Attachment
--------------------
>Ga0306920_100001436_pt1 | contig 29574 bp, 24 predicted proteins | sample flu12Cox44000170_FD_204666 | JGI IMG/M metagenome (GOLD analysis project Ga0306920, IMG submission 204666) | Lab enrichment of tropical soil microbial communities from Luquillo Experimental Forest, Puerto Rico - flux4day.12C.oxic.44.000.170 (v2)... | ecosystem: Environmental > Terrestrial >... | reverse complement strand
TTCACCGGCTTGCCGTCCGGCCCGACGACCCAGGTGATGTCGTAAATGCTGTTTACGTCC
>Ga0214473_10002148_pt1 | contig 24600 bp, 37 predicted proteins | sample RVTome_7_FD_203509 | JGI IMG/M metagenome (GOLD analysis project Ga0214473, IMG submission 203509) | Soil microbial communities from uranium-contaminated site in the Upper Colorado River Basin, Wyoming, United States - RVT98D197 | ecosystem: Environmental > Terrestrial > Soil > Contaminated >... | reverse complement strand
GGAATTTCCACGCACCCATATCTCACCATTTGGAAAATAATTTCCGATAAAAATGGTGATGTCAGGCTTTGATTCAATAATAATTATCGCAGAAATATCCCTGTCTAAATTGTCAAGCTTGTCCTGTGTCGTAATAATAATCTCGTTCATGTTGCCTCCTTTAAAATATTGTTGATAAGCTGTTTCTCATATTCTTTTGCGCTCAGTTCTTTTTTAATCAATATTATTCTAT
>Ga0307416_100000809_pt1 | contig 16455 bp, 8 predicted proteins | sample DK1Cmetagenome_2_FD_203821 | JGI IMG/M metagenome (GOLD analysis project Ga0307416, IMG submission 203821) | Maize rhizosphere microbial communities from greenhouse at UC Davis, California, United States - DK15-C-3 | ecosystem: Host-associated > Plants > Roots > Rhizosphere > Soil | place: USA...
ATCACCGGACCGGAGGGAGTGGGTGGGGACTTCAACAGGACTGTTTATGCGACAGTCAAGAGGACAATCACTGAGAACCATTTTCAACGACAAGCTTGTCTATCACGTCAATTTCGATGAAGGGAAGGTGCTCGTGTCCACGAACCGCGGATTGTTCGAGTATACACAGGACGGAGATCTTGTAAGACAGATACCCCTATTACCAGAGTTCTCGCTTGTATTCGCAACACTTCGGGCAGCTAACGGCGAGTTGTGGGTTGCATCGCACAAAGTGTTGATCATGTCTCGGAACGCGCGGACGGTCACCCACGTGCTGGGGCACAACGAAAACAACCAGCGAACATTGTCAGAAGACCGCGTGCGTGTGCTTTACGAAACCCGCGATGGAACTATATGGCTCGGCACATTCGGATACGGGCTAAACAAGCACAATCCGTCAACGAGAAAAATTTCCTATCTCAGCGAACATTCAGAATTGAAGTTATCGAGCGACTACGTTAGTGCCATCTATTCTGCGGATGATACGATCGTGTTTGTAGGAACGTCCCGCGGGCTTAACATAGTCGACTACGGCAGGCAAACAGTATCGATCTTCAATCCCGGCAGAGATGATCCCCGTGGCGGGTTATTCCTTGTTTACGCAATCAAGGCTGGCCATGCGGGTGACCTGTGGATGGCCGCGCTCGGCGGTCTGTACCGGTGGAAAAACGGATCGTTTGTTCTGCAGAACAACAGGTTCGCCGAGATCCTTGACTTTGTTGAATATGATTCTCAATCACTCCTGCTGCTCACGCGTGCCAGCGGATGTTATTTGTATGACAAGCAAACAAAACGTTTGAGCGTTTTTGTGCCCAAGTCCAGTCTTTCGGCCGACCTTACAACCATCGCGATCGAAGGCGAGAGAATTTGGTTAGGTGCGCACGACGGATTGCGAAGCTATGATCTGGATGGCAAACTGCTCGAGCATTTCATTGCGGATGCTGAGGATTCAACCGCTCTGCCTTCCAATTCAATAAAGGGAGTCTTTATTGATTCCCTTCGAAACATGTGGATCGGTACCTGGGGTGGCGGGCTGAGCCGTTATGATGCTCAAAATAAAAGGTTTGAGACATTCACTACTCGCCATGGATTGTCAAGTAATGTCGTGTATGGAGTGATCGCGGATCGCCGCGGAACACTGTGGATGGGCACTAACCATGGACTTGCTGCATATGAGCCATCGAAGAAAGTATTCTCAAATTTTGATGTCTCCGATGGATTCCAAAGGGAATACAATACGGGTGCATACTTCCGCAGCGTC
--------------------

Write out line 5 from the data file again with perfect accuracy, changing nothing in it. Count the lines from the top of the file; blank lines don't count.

>Ga0307416_100000809_pt1 | contig 16455 bp, 8 predicted proteins | sample DK1Cmetagenome_2_FD_203821 | JGI IMG/M metagenome (GOLD analysis project Ga0307416, IMG submission 203821) | Maize rhizosphere microbial communities from greenhouse at UC Davis, California, United States - DK15-C-3 | ecosystem: Host-associated > Plants > Roots > Rhizosphere > Soil | place: USA...